Preserving the Future through Open Spaces
WIF Alum Shahar Solar (Class 25) and Yael Hamerman
Israel is a small and dense country with an area of about 21,937 square kilometers and a population of about nine million. To date, the country is one of the most densely populated countries in the Organization for Economic Co-operation and Development, and this density is expected to grow as Israel has the highest natural reproduction rate among the developed countries (1.75 percent per year.) This means, among other things, that the country will have doubled its population by 2050.
Such a densely growing population requires the significant addition of housing units (the government aims at the approval of 2.6 million units by 2040), job development, creation of relevant infrastructures (mainly mass transit, energy, and sewage systems), and of course the preservation and development of high-quality and accessible open spaces that can accommodate such a population.
Rapid population growth, as well as changes in population characteristics, present many challenges in a multitude of areas: economy (such as labor force participation rate and economic dependence ratio), society (such as the integration of the various population groups into one society where everyone has a place), and environment.
Within the environmental sphere, one of the obvious challenges is the need to maintain a sufficient, high-quality, and accessible inventory of functioning open-spaces for all parts of society – including low-income individuals, people with little or no access to private vehicles, and people with disabilities – while at the same time preserving the ecosystem and preventing its degradation.
This need has become much more urgent in light of two significant changes occurring on a global level: the COVID-19 pandemic and the climate change crisis.
These two events underscore the need to plan, develop, manage, and create an array of open spaces accessible to all, at all levels, in all parts of the country.
Covid-19 is a crisis that is expected to be limited in time, but it shines a spotlight on the importance of high-quality housing and housing environments that afford access to open areas to help maintain social cohesion in times of crises and when outdoor mobility for residents is limited.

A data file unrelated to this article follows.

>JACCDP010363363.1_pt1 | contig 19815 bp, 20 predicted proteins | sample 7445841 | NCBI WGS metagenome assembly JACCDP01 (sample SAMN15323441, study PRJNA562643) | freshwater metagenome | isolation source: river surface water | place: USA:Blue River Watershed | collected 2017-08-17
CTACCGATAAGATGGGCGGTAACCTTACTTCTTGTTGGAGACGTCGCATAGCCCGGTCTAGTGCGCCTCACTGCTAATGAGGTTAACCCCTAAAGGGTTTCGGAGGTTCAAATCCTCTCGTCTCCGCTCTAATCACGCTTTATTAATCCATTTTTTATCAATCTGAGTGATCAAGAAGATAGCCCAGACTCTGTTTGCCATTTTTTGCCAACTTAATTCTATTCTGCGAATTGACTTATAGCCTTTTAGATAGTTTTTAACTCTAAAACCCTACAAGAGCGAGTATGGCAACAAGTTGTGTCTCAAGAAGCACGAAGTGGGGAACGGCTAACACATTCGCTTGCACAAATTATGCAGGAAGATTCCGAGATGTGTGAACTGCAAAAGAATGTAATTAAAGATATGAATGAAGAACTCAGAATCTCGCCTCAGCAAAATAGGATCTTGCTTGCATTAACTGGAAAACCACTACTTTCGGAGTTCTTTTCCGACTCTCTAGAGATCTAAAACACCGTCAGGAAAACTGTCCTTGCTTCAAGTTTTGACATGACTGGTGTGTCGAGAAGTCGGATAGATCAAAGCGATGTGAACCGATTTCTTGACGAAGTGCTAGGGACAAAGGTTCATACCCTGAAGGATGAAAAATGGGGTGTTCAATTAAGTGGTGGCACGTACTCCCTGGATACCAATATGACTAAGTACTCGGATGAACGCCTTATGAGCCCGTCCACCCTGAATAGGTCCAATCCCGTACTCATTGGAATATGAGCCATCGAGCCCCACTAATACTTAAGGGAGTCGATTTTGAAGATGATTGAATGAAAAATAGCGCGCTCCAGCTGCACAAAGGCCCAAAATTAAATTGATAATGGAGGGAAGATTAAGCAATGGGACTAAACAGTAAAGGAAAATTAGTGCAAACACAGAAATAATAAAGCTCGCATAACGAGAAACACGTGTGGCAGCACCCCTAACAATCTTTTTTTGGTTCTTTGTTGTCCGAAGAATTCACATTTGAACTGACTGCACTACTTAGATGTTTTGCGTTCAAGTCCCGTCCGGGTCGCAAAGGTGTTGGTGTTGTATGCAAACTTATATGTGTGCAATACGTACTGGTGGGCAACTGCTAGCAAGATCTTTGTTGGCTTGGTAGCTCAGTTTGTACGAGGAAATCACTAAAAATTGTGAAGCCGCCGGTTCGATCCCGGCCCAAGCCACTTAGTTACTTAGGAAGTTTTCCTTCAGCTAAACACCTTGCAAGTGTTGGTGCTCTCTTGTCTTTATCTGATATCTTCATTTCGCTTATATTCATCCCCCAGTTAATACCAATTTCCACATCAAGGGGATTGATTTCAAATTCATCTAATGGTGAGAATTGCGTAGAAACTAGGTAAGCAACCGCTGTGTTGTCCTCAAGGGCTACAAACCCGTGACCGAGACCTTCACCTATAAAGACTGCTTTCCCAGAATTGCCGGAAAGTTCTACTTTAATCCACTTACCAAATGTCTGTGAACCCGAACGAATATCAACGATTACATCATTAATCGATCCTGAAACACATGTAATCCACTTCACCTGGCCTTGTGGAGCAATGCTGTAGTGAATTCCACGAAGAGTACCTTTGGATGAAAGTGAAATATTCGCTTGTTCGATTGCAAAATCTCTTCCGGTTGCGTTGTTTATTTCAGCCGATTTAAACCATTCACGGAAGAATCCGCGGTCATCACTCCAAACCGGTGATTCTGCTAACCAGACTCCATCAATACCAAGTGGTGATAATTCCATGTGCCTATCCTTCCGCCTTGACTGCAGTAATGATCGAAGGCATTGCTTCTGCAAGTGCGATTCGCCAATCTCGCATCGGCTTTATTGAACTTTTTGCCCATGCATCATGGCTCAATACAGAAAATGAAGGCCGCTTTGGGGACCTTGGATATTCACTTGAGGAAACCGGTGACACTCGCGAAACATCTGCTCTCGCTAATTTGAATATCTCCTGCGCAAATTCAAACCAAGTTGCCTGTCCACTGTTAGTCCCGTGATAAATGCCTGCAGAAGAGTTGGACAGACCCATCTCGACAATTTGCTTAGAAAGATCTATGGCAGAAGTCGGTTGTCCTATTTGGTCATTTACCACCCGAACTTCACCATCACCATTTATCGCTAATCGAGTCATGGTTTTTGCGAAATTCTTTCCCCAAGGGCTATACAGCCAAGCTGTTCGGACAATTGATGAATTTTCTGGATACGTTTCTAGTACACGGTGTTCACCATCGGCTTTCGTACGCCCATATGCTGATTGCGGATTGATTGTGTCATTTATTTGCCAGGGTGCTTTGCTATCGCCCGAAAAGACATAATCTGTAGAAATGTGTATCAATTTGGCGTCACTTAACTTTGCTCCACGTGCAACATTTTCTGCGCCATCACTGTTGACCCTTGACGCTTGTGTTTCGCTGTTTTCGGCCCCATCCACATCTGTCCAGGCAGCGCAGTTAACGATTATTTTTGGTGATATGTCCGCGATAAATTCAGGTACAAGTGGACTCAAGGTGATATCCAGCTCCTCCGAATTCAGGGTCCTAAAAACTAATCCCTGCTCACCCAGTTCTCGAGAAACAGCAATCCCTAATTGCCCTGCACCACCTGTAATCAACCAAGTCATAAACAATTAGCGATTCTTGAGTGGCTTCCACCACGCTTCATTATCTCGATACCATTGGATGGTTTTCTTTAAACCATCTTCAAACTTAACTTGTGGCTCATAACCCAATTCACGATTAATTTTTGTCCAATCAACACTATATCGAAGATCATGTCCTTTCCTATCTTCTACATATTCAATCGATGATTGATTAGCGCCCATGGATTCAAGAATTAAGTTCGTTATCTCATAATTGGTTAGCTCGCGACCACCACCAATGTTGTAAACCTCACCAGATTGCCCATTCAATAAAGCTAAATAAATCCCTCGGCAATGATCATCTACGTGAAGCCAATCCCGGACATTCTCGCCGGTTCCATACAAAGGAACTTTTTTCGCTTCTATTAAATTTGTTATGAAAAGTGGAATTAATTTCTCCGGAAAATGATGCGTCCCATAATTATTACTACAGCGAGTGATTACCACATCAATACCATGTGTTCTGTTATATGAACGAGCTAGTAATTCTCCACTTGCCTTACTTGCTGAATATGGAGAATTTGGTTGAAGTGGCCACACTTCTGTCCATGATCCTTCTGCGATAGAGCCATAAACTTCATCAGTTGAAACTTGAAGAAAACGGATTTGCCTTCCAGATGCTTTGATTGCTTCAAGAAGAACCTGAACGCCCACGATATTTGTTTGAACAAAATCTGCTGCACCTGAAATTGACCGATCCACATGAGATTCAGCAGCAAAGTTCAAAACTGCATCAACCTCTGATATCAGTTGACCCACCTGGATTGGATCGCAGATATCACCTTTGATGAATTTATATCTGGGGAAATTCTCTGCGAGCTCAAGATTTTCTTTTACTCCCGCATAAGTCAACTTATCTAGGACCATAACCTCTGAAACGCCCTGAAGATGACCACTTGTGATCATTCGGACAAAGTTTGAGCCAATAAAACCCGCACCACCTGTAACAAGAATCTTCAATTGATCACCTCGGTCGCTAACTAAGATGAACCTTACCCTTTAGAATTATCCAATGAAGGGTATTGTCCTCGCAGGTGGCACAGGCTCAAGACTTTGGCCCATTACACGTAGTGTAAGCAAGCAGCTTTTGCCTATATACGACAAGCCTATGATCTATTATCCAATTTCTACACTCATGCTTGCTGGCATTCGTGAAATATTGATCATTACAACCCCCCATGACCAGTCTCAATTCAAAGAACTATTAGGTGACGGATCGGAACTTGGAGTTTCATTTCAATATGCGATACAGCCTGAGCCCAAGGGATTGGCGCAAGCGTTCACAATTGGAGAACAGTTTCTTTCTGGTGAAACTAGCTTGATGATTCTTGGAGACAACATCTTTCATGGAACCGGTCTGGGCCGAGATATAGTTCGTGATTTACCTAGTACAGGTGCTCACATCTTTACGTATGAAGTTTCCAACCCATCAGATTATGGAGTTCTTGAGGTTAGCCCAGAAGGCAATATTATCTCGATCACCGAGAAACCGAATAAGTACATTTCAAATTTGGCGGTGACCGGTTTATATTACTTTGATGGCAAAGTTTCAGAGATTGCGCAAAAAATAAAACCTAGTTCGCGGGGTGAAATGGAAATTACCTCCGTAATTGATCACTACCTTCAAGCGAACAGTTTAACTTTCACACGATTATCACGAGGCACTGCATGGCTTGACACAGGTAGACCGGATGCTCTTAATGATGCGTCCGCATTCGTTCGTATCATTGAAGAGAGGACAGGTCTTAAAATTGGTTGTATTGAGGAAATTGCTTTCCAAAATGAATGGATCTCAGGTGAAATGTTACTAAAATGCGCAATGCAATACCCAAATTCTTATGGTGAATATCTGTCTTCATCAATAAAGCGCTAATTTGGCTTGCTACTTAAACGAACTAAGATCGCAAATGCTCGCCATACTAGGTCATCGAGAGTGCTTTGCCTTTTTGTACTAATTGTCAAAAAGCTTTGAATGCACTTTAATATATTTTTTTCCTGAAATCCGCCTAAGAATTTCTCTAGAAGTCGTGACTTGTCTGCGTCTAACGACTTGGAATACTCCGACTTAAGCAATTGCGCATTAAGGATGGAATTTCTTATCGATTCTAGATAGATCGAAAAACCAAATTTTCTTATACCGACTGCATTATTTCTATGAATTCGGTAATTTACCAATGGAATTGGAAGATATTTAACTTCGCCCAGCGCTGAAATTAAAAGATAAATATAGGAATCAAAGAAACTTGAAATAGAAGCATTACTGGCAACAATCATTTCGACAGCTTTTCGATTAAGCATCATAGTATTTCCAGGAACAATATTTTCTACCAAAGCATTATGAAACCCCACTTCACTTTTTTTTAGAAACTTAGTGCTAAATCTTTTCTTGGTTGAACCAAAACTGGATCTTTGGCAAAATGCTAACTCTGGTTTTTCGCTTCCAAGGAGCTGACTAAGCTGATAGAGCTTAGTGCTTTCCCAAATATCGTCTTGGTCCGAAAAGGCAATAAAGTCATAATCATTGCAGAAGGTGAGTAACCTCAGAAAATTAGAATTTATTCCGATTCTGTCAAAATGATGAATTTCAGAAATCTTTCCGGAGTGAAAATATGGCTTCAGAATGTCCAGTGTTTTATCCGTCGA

Climate change, a global phenomenon expected to affect all areas of life in the long term, underscores the importance of maintaining open spaces both as measures for adaptation to and mitigation of the consequences for residents, (i.e., preparation for the expected changes, as well as the reduction of greenhouse gases in order to mitigate environmental damages,) and as a continuum of high-quality open spaces that may improve the survivability of the endangered eco-systems during extreme climate events.
Open spaces have many benefits for ecosystems and people alike, such as:
- Allowing the physical existence of the systems
- Serving as a place of leisure, community, and social activities
- Providing vacation and tourism centers
- Reducing floods
- Mitigating flood damages and carbon fixation
- Alleviating urban heat islands
- Absorbing air pollutants, and more.
From a direct economic point of view, proximity to an open space raises real estate values and may generate local economic activity based on nature and agriculture. These areas may also serve as a physical buffer between localities that help to maintain a local identity and are a potential reserve for development by future generations.
Nonetheless, when such spaces are not well managed and their development lacks adequate awareness of the social benefits they entail, and when the population is not engaged in achieving these benefits, such open areas might become inaccessible and perceived as a backyard of sorts, becoming disjointed urban spaces that attract negative activity, rather than a space that serves as a meeting and recreation spot for various population groups. Furthermore, these spaces are then perceived as available potential land for development – more so at a time of a housing crisis and a growing need for the development of supporting infrastructures – placing them under an increased threat of appropriation for purposes of urban development.
In our experience, this is the general state of affairs with many of the open spaces in Israel – particularly those located within cities or on city outskirts, and in effect are either backyards or a no-man’s-land. These areas are particularly under threat of urban development, yet their close proximity to cities gives them the highest social significance and the greatest potential in that they are accessible and can meet the needs of the public, especially those who do not have the means, the ability, or the desire to access high-quality open spaces in more remote areas, or in the case of a large portion of Israel’s society, do not travel on weekends and holidays.